New high-quality maths qualifications, which teach pupils how to use and apply maths in real situations, are designed to encourage thousands more pupils to continue studying maths beyond age 16, School Reform Minister Nick Gibb announced today (5 December 2014).
As part of the government’s commitment to raising standards in the subject, 6 new core maths qualifications will be included in school and college performance tables from 2017 and as part of the TechBacc (Technical Baccalaureate) measure from 2016.
The government has outlined the ambition that, by 2020, the great majority of young people will continue to study maths to age 18. Core maths offers a way for students who achieve at least a C in GCSE maths to continue to study the subject, allowing them to maintain and develop their mathematics even if they do not wish to pursue a full A level.
Students who reach the end of secondary school without achieving a grade C in GCSE maths now have to continue to work towards the qualification within their post-16 education.
School Reform Minister Nick Gibb said:
Strong maths skills are an essential part of our plan for education and are also vitally important to our economy.
England has been falling behind other countries’ maths performance, which is why we have launched a new maths curriculum to match the best in the world and are introducing rigorous new GCSE and A level maths qualifications.
Only a fifth of pupils in England continue to study maths at any level after achieving a GCSE - the lowest of 24 developed countries.
These new core maths qualifications will help address a 16 to 18 ‘maths gap’ whereby students who achieve a good maths grade at GCSE currently drop the subject and start to lose their confidence and skills.
Thanks to these new high-quality courses more pupils will be able to continue their study of maths, ensuring more young people leave education properly prepared for the demands of university, work and life in modern Britain.
The new courses will allow pupils to build on their maths skills using more advanced methods and techniques. They have been developed with the support of employers, universities and professional bodies to ensure they offer pupils the relevant knowledge and skills to progress to further study and the world of work.
Pupils will learn how to apply maths to analyse situations, giving them the confidence they need to tackle problems in their adult lives. Examples of topics to be covered include using different data sources to determine changes to average house prices over the course of a year and how to calculate the value of a mortgage loan in any given future year.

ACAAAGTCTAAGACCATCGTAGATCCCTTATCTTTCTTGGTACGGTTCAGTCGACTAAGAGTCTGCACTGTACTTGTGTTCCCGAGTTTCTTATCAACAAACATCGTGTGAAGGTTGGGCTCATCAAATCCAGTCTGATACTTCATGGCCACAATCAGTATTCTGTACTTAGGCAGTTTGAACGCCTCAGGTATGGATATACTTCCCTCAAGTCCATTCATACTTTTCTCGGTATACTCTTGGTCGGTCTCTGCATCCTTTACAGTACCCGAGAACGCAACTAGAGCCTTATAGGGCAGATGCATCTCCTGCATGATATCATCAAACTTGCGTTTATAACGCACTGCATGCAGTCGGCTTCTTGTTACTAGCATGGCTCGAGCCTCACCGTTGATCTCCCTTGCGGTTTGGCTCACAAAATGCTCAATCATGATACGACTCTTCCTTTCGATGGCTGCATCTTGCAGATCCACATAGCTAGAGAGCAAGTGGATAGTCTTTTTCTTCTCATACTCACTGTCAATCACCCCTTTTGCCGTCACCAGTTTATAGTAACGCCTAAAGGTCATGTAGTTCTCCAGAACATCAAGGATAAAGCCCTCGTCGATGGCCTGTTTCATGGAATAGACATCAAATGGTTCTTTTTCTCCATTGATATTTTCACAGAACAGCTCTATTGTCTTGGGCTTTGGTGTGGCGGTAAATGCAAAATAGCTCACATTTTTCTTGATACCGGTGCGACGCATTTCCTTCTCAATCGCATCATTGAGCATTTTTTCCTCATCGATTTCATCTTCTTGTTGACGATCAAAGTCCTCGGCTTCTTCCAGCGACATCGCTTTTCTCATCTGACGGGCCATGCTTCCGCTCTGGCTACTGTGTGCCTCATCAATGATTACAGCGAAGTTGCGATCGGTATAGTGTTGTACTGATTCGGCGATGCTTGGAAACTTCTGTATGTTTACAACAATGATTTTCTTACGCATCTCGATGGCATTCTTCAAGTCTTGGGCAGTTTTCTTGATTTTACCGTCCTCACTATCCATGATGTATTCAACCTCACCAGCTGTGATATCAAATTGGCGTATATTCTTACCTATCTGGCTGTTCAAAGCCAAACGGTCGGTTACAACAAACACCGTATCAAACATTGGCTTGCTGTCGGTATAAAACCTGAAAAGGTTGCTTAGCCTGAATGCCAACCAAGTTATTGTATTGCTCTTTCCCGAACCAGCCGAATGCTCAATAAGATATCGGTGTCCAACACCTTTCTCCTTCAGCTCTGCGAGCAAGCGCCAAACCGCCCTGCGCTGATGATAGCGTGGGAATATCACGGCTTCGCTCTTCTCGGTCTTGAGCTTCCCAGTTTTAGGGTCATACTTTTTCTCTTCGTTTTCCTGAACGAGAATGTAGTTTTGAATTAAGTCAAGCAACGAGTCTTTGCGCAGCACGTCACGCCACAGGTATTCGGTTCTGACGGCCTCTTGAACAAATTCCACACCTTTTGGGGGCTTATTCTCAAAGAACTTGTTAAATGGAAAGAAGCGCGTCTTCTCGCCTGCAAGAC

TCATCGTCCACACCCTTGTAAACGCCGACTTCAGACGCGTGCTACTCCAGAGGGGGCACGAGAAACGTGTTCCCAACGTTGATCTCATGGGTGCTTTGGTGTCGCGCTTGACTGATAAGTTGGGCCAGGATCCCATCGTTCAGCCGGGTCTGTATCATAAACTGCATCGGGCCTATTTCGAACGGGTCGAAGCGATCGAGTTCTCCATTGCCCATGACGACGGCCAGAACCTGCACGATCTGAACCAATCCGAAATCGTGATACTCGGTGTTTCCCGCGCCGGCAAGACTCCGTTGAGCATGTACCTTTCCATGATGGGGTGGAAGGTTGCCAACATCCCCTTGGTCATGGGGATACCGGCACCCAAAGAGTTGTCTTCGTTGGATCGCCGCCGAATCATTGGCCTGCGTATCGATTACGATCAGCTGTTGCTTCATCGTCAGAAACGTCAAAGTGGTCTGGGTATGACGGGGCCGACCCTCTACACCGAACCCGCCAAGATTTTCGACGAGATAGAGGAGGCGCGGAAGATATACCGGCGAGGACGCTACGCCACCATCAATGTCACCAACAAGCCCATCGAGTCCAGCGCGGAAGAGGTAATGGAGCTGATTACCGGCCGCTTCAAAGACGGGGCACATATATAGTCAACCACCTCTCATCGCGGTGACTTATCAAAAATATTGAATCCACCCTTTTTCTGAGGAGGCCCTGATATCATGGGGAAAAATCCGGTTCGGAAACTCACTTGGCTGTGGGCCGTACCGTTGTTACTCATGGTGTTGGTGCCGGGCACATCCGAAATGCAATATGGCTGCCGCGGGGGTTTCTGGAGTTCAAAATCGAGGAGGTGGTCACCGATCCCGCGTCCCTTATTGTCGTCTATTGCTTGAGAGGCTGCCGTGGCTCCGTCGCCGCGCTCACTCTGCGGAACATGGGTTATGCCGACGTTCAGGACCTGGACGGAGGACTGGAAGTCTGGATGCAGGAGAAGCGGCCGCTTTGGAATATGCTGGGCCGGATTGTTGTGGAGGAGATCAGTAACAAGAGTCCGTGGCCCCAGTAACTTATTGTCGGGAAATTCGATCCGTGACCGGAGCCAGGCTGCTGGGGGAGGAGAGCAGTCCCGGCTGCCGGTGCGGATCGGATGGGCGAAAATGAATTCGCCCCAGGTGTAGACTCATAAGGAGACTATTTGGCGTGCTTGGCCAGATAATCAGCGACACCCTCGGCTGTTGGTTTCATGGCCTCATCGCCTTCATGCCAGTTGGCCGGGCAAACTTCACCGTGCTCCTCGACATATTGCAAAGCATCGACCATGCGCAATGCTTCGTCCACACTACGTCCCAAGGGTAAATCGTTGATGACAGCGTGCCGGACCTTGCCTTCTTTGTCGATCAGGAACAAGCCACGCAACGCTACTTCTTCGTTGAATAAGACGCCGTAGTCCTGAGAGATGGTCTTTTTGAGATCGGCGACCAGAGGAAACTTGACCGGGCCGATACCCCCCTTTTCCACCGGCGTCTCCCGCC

Students will also develop a more advanced understanding of statistics, financial maths and modelling - for example, understanding investments, analysing trends in population growth or calculating new ways to improve a process. There will also be an emphasis on using maths in business settings, with pupils asked, for example, to calculate costs, estimate demand and set a selling price for products in order to maximise profits.
Raising the overall standard of maths skills in England is an important part of the government’s long-term economic plan. The government is prioritising an overhaul of maths education because it commands the highest earnings, provides the best protection against unemployment and opens doors to dozens of careers.
Notes to editors
- Six qualifications submitted by awarding organisations have been accredited by independent exam regulator Ofqual and will be counted as core maths qualifications in a level 3 maths measure in 16 to 19 performance tables from 2017.
- The following qualifications will be counted as core maths qualifications:
- City & Guilds - level 3 certificate in using and applying mathematics
OCR - level 3 certificates in quantitative problem solving and quantitative reasoning
- Pearson Edexcel - level 3 certificate in mathematics in context
AQA - level 3 certificate in mathematical studies
- WJEC Eduqas - level 3 certificate in mathematics for work and life
- An expert panel has reviewed the qualifications to ensure they meet the high standards in content for core maths set out by DfE.
- Students successfully completing core maths along with at least one tech level qualification and the extended project will be recognised as having achieved the TechBacc measure from 2016. It was introduced for courses starting in September 2014, and will first be reported in the 16 to 19 performance tables from 2016.
- The TechBacc is a new 16 to 19 school and college performance measure, introduced to recognise excellence in the provision of technical education. It is aimed at ambitious, talented students who want to pursue a technical career and is part of a wider drive to improve the quality of vocational education in England.